With the NBA regular season winding down, Miami Heat star LeBron James has a decent chance to threepeat as the league’s MVP. But even if he doesn’t gain ground on current favorite Derrick Rose of the Chicago Bulls, James will at least break ground with his latest off-court venture – something unique among pro athletes.
It’s a Web-based animated series called “The LeBrons,” and when the program debuts on April 6 the superstar forward will no doubt be hoping to put on good shows for both the home fans at American Airlines Arena and visitors to “The LeBrons” YouTube channel. With a game against the visiting Milwaukee Bucks and the premiere episode of “The LeBrons,” performances of a completely different nature are what that day will bring on and off the court for James.
“The idea for the creation of the show began with a series of Nike television commercials introducing four characters that represented four different sides of my personality: Kid, Wise, Business and Athlete,” James said in an interview over email.
“I decided to create the new series loosely based on these characters, told through the point of view of Kid, that would take place in Akron, Ohio, my hometown,” said James, who lends the voice of the cool and confident Business in this, his foray into digital entertainment.
Each episode will convey positive, youth-targeted messages for a generation whose parents might have grown up watching another show of like genre.
“‘The LeBrons’ has a style a little bit similar to ‘Fat Albert,’ and will be done in a fun, edgy way that youth can relate to,” James said, referring to “Fat Albert and the Cosby Kids” that ran on Saturday morning television in the 1970s and ’80s. “The main thing is that we’re going to have a message behind every episode – like how important school is, being trustworthy and families learning how to stick together through hard times.”
Bill Cosby, the driving force behind “Fat Albert,” relied on CBS to spread his family-friendly morals before syndication and home video came along. For James, who’s inarguably among the most popular active athletes in the world, he’s starting out with practically the entire Internet-accessible world as his potential audience.
“I hope to use technology to change the rules of creating a show,” said James, whose own company Spring Hill Productions and Believe Entertainment Group created the series. “Launching ‘The LeBrons’ online, I’ll be able to really appeal to young people in an innovative, new way and reach everyone who follows me on the Internet, especially [on] LeBronJames.com, Twitter and Facebook,” James said.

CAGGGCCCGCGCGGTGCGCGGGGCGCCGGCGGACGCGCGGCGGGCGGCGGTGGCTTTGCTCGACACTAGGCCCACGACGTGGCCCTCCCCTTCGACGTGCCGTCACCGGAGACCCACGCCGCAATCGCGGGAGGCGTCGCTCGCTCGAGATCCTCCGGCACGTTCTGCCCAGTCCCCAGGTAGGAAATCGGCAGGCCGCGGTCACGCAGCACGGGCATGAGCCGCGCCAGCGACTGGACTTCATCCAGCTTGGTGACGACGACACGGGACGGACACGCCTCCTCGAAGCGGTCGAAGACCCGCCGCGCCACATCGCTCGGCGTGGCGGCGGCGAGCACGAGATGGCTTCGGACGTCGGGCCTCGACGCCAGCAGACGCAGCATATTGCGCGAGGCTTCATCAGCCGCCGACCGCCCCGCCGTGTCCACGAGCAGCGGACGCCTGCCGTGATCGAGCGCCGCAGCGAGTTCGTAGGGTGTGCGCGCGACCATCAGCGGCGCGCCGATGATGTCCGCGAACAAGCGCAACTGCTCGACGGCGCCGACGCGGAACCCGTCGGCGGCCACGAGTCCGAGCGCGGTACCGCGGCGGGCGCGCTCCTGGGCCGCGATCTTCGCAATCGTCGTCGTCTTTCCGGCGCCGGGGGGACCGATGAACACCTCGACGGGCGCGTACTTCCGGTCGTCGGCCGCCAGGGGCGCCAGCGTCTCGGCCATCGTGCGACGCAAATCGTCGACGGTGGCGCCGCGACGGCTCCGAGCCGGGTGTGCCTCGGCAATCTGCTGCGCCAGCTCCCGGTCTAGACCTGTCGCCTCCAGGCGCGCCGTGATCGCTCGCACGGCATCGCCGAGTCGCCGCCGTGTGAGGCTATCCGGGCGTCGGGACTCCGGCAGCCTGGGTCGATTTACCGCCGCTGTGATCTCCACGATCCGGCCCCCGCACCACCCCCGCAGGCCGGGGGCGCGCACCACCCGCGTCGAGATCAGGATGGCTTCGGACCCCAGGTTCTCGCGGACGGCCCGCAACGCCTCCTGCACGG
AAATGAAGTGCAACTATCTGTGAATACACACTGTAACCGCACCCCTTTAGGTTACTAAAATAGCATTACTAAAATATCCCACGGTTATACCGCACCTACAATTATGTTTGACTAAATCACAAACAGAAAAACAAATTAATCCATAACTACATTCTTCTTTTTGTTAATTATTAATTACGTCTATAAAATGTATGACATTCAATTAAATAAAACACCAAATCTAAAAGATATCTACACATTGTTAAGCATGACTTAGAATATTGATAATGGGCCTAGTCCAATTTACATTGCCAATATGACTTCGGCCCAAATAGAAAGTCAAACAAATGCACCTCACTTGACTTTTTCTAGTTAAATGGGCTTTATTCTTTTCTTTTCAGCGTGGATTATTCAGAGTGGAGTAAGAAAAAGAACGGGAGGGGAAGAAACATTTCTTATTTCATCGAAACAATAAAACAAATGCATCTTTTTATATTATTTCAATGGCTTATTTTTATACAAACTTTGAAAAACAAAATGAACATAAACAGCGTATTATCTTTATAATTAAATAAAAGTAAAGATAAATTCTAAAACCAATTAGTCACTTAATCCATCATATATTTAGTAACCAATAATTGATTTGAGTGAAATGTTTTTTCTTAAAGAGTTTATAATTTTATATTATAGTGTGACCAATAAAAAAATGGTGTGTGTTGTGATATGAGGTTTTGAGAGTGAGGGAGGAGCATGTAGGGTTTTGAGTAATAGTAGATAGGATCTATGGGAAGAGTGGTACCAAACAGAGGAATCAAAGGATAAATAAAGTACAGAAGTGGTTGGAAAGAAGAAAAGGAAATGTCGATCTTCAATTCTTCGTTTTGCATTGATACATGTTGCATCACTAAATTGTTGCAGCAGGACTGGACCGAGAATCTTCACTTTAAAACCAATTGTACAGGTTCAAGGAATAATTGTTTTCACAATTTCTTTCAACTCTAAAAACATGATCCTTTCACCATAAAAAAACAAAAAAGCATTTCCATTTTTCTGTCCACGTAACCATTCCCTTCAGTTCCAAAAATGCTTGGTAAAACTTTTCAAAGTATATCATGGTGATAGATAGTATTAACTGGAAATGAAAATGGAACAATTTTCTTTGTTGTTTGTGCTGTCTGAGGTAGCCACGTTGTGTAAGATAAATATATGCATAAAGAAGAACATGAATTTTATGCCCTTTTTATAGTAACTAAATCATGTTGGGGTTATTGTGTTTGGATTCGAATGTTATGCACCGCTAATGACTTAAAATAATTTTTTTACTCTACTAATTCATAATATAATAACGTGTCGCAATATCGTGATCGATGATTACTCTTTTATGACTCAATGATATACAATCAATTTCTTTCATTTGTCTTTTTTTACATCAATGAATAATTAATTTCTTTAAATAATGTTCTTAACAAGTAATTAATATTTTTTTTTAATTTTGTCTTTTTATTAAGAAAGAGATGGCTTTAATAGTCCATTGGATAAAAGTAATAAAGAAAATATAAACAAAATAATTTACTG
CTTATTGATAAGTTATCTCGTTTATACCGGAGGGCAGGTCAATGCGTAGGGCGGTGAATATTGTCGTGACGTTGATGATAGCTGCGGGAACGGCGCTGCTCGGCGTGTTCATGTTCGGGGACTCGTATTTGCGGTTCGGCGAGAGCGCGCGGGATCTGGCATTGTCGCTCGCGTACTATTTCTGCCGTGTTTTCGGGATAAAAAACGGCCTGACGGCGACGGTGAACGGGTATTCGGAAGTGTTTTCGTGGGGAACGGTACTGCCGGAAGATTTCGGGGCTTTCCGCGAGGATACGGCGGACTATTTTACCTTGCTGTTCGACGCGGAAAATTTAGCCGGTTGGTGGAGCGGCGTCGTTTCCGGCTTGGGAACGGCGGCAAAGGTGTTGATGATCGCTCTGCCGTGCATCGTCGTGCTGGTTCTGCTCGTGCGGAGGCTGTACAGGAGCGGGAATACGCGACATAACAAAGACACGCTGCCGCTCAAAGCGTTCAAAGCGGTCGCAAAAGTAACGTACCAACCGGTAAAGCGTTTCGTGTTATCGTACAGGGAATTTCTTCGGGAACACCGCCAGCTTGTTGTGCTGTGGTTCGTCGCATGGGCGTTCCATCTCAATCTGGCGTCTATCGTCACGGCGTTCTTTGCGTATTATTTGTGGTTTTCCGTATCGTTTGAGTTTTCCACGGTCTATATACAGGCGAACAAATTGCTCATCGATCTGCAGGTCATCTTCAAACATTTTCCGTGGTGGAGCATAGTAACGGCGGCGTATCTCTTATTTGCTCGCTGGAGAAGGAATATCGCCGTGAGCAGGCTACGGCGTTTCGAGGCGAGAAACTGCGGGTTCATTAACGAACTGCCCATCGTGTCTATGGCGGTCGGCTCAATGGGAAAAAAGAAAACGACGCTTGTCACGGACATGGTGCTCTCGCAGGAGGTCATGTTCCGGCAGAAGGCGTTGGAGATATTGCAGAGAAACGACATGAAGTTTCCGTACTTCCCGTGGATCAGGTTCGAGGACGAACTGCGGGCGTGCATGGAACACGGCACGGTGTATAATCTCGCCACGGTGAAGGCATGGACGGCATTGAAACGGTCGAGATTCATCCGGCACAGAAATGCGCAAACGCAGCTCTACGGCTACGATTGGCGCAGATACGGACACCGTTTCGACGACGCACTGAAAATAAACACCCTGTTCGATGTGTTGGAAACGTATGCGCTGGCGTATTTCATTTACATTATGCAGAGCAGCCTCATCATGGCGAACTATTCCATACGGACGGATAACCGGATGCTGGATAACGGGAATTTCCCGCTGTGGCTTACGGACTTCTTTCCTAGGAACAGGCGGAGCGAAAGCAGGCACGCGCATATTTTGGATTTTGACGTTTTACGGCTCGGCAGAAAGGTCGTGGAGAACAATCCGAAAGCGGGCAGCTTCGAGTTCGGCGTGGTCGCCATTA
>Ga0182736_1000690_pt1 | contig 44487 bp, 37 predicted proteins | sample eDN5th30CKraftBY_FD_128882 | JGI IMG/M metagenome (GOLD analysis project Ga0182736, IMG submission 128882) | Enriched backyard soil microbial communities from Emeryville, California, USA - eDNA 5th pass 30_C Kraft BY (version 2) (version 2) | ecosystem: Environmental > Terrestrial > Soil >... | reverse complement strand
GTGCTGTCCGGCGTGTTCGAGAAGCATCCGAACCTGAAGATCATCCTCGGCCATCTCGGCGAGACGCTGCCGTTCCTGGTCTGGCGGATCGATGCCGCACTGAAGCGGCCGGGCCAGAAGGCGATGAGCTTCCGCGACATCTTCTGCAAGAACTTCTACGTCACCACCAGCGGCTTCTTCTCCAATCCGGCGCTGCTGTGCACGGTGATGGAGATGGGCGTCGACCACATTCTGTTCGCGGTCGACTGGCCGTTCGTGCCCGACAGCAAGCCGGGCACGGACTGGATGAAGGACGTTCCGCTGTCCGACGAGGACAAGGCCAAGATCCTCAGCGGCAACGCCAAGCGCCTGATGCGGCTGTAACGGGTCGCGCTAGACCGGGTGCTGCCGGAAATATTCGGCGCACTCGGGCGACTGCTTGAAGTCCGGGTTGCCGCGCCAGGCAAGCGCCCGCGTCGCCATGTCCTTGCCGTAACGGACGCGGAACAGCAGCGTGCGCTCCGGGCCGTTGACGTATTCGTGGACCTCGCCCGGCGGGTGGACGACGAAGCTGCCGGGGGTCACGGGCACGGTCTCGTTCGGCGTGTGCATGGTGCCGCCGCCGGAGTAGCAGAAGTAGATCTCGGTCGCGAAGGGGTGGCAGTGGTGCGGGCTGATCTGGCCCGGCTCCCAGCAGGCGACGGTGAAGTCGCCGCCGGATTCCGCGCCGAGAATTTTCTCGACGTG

To watch the show, kids first need to have access to computers, and James is aware that not everyone has one at their technology-hungry fingertips. Doing something about this, James teamed up with the show’s lead technology sponsors, Intel and HP, to see to it that “The LeBrons” not only teaches youths lessons in altruism through story, but by action. A portion of the proceeds from the series will be used to purchase HP computers powered by Intel Core processors and donated to Boys & Girls Clubs of America in support of its education initiatives.
“The real opportunity with ‘The LeBrons’ is to give back to today’s youth, and through the show we’re continuing our work with Boys & Girls Clubs of America to help make an impact,” James said. “It shows how big a difference we think technology can make in the lives of today’s youth.”
James realizes that in his profession the “net” is something to shoot through and not log onto, and guarding power forwards is a more valued skill than knowing PowerPoint. But not everyone can grow up and get a college basketball scholarship or play in the pros as James has done, which is another reason he believes exposure to technology is important at a young age.
“Today’s youth are so much more advanced because of computers,” said James, who said he had “some” technology while growing up in the projects of Akron, but having more could have opened doors to opportunity, growth and development.
Growing up as an inner-city kid, you don’t have a lot of options, he said. “I believe it’s about being well-rounded and always trying to be your best no matter what your pursuit is. Young people today are growing up with all different kinds of talents and abilities, whether it’s basketball or something else, and there are so many influences like family, friends, education and technology that affect their future and opportunities.”
Some of those themes will be addressed in the 10-episode first season of “The LeBrons.”
“Like showing youths of all ages how to be a good person, no matter what their circumstances are,” James said.
Being a positive influence to youth is the driving force behind the series for James, whose LeBron James Family Foundation has benefited his hometown of Akron, the Boys & Girls Club of America and other causes.
“I never imagined we’d be doing this show,” James said, “but like most young people, I always wanted to be a hero growing up, and the show should inspire young people to always try to be their best, to learn the importance of helping others, and to go after their dreams.”